CD: Lloyd Cole - Guesswork The veteran singer-songwriter shows it's never too late for a change

From The Arts Desk The first thing you notice about Guesswork is the sound. Or rather, what's missing: there are none of the usual jangly guitars. No trusty Rickenbackers. Instead, the singer-songwriter offers up a palette of synthesisers and drum machines. For those who grew up listening to his Eighties' classic, Rattlesnakes, it can be a little disorientating. Scratch beneath the surface, though, and things really aren't so different. Cole's cracked voice is still gloriously soulful and his words continue to ruminate on life's unfolding saga. Unsurprisingly now, at 58, the story has moved on. Gone are the heartaches and lost weekends. In their place, we find pithy reflections on empty nest

CD: Bruce Springsteen - Western Stars The Boss shows his smooth side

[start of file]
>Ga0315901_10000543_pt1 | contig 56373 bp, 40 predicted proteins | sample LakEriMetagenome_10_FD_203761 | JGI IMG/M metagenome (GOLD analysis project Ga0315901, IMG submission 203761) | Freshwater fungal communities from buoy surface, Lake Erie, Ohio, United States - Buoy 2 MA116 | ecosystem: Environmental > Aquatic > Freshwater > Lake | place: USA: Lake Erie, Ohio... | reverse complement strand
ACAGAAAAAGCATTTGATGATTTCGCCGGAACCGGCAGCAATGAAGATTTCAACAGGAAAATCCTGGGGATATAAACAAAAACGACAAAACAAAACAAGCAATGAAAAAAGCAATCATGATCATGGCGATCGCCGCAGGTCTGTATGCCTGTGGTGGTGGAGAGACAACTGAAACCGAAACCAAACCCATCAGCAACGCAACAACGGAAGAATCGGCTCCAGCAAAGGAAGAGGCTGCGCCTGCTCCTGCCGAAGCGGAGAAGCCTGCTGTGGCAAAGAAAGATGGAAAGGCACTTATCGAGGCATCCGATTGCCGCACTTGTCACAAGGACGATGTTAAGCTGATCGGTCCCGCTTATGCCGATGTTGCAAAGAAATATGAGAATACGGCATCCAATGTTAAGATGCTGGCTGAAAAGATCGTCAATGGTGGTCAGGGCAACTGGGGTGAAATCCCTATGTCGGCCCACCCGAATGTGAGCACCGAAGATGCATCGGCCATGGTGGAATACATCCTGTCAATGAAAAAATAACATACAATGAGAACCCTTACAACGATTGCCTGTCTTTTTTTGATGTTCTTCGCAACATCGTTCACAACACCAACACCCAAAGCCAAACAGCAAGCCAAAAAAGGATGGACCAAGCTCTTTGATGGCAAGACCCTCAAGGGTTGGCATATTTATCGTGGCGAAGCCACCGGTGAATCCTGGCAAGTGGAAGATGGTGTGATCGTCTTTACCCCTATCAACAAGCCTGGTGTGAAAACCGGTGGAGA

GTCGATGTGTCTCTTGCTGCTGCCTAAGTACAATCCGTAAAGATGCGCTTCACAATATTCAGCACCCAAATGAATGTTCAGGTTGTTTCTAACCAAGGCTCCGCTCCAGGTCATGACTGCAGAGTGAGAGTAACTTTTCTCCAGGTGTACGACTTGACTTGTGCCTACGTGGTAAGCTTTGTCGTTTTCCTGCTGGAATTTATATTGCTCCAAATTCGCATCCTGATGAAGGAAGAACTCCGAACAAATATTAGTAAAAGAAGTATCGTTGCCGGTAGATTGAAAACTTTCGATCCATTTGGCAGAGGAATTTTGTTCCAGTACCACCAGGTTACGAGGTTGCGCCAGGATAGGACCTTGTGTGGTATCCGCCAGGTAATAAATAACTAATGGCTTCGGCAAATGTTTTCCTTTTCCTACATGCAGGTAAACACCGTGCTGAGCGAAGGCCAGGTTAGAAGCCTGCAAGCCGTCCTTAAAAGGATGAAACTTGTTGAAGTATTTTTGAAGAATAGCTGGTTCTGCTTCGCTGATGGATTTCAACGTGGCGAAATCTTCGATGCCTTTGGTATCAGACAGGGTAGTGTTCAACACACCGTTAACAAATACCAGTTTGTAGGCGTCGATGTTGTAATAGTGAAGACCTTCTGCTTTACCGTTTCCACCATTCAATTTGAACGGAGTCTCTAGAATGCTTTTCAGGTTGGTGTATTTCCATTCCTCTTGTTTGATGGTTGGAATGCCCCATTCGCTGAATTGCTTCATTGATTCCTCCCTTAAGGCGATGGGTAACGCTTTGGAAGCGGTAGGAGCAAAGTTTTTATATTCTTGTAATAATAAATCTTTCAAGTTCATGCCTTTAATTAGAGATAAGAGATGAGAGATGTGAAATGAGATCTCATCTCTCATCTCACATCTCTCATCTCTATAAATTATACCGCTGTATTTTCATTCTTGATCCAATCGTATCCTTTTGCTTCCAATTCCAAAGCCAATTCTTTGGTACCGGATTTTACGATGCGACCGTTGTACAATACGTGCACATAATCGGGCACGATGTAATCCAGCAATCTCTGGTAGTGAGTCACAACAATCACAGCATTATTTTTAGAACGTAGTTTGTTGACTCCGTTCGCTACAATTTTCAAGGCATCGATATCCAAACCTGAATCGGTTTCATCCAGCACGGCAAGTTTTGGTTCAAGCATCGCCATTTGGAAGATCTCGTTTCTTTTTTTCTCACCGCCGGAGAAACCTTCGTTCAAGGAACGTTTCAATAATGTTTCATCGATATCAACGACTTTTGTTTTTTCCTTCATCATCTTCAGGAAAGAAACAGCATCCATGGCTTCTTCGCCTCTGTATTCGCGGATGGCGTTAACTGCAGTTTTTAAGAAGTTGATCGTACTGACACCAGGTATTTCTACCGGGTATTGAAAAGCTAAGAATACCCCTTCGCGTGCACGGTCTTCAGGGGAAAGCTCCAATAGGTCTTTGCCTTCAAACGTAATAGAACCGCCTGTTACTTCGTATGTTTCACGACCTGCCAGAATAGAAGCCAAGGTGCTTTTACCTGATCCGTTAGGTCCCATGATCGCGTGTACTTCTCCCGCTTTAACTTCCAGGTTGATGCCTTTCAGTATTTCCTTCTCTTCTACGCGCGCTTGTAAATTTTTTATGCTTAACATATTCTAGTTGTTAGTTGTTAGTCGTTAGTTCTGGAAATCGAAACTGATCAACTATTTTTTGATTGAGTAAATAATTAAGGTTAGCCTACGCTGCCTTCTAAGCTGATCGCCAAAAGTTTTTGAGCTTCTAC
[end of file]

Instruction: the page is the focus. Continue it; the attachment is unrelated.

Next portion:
From The Arts Desk Nothing can quite prepare you for Western Stars, Springsteen's homage to classic artists like Glen Cambell and Burt Bacharach. It's not just the presence of horns and strings. What really leaves you open-mouthed is the voice. Gone is the trademark sand and grit, and in its place, we get an effortless-yet-weary, country croon. It's all a far cry from the Boss's work with the E Street Band. The musical arrangements hark straight back to a golden age of orchestral pop and songs like "Wichita Lineman". Melodies swoop, and strings rise. There are sad muted horns and tinkles of electric piano. When the strings recede, underneath are country guitars. The whole album is soaked in

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